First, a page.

Housed in a Georgian mansion, its private gardens and parkland, the Biennial adheres closely to the theme ‘Flights of Fancy’. Of the Biennial’s curatorial practice, curators Danielle Arnaud and Jordan Kaplan of Parabola described that ‘We have always been at pains to commission artists from a range of backgrounds to create work that challenges and surprises audiences, and to do this in a way that doesn’t alienate our visitors, we develop a strong curatorial rationale, with outreach work, signage, guides and audio tours that can discuss complex work and its inspirations in a manner that welcomes (rather than repels) new audiences’.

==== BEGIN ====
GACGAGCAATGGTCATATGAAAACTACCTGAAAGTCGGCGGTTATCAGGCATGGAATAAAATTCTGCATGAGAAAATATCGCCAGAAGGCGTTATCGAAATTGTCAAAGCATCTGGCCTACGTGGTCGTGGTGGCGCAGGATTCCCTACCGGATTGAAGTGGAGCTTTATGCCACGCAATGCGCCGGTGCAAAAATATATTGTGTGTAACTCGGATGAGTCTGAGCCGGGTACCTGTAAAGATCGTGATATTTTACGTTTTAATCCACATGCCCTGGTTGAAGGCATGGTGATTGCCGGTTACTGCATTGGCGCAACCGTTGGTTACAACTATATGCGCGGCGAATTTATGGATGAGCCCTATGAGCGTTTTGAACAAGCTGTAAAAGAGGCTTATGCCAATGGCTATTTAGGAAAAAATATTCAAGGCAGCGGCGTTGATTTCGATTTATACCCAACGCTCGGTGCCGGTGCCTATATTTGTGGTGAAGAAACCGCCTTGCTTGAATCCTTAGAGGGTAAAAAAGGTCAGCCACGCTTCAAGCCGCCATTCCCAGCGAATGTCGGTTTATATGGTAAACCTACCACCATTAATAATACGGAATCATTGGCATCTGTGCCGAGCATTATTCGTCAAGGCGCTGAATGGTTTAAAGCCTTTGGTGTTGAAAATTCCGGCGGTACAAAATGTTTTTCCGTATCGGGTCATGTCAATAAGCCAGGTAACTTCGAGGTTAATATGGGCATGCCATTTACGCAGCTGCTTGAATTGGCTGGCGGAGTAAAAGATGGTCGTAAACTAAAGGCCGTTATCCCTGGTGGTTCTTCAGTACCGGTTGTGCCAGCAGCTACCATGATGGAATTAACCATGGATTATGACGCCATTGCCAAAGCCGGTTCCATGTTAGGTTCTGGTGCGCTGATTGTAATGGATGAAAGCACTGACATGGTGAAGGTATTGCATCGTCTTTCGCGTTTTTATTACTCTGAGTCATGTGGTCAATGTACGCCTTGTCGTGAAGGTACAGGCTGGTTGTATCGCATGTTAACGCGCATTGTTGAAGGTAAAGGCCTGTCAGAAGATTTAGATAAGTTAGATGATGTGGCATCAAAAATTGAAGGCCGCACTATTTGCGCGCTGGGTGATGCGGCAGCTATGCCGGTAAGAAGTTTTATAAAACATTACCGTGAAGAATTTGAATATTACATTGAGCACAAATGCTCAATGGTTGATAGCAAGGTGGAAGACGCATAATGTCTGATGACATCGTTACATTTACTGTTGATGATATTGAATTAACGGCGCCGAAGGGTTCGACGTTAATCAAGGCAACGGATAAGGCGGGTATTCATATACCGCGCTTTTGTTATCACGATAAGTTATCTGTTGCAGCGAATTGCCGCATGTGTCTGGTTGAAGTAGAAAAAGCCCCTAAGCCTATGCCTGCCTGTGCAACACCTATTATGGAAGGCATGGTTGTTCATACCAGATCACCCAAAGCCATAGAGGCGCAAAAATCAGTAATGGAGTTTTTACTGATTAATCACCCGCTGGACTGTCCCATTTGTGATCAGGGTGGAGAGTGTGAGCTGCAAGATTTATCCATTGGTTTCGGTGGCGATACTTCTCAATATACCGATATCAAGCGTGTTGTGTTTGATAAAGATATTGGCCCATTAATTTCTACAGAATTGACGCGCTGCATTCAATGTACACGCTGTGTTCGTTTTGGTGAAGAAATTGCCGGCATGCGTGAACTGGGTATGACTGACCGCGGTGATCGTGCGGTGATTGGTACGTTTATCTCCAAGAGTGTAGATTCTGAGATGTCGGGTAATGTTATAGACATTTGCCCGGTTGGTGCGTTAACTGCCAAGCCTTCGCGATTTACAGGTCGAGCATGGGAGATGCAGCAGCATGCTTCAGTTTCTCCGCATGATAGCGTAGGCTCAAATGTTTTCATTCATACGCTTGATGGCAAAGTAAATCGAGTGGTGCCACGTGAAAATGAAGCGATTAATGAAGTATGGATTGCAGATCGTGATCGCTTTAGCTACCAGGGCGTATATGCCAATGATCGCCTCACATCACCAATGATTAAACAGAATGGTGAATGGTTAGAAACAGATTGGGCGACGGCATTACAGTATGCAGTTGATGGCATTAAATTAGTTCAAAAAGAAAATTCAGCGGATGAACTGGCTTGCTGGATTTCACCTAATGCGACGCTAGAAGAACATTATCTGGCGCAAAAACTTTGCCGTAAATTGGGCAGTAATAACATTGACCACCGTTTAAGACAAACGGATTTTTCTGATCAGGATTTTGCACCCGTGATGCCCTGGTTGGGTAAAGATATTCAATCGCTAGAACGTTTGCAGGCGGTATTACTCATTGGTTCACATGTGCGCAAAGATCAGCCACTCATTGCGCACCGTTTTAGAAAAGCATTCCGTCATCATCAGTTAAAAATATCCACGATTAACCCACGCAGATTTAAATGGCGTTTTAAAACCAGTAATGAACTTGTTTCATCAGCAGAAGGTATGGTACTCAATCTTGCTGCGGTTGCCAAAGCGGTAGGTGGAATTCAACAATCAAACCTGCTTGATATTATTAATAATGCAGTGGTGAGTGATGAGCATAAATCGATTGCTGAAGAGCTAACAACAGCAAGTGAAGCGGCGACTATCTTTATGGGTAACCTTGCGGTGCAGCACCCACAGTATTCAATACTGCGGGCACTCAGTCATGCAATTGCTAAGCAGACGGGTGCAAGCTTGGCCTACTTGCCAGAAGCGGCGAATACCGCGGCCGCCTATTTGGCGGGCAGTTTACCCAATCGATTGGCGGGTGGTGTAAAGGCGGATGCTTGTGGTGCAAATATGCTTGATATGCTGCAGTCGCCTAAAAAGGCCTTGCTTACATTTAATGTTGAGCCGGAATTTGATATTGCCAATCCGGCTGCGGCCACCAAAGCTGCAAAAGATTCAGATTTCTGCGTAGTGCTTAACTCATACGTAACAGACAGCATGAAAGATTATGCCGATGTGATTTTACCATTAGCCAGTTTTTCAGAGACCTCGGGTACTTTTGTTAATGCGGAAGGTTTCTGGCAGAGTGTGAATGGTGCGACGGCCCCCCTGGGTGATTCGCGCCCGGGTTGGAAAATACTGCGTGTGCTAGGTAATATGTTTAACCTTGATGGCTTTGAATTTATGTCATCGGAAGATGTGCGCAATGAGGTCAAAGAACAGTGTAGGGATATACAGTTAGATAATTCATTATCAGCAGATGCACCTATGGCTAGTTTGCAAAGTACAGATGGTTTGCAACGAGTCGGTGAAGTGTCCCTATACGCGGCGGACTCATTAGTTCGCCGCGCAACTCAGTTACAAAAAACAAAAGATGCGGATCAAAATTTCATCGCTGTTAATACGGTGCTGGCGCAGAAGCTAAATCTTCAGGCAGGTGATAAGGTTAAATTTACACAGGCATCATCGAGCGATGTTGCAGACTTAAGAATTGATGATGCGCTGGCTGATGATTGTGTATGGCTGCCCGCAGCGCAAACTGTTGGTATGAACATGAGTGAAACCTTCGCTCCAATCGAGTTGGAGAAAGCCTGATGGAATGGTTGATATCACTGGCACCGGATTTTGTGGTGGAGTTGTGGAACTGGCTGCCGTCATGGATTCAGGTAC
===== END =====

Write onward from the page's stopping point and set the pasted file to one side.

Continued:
The trio of Manchester and Glagow-based artists who comprise Brass Art created a three-dimensional inflatable sculpture of a seven metre-long head titled Trine Messenger. Inspired by classical images of the god of sleep, the Surrealist work is situated on an inaccessible patch of grass on the far side of a small pond. Brass Art developed the contours of the sculpture’s face based upon a series of biomedical facial scans and used these blueprints to create a three-dimensional sculpture.